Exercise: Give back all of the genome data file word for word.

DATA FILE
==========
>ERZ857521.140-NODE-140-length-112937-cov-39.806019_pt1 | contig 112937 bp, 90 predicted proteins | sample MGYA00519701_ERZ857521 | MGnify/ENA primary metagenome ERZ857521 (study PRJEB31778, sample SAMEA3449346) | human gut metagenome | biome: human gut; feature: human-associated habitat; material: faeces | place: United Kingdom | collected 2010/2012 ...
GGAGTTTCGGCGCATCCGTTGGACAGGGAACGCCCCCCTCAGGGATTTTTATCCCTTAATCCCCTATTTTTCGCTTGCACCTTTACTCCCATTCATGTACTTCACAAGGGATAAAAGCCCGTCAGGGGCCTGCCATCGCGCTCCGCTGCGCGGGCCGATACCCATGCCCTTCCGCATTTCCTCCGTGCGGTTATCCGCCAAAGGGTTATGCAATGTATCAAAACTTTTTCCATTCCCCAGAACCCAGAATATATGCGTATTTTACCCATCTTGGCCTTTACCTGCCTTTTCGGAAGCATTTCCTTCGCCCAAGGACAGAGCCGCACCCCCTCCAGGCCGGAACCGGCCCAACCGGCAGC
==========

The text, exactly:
>ERZ857521.140-NODE-140-length-112937-cov-39.806019_pt1 | contig 112937 bp, 90 predicted proteins | sample MGYA00519701_ERZ857521 | MGnify/ENA primary metagenome ERZ857521 (study PRJEB31778, sample SAMEA3449346) | human gut metagenome | biome: human gut; feature: human-associated habitat; material: faeces | place: United Kingdom | collected 2010/2012 ...
GGAGTTTCGGCGCATCCGTTGGACAGGGAACGCCCCCCTCAGGGATTTTTATCCCTTAATCCCCTATTTTTCGCTTGCACCTTTACTCCCATTCATGTACTTCACAAGGGATAAAAGCCCGTCAGGGGCCTGCCATCGCGCTCCGCTGCGCGGGCCGATACCCATGCCCTTCCGCATTTCCTCCGTGCGGTTATCCGCCAAAGGGTTATGCAATGTATCAAAACTTTTTCCATTCCCCAGAACCCAGAATATATGCGTATTTTACCCATCTTGGCCTTTACCTGCCTTTTCGGAAGCATTTCCTTCGCCCAAGGACAGAGCCGCACCCCCTCCAGGCCGGAACCGGCCCAACCGGCAGC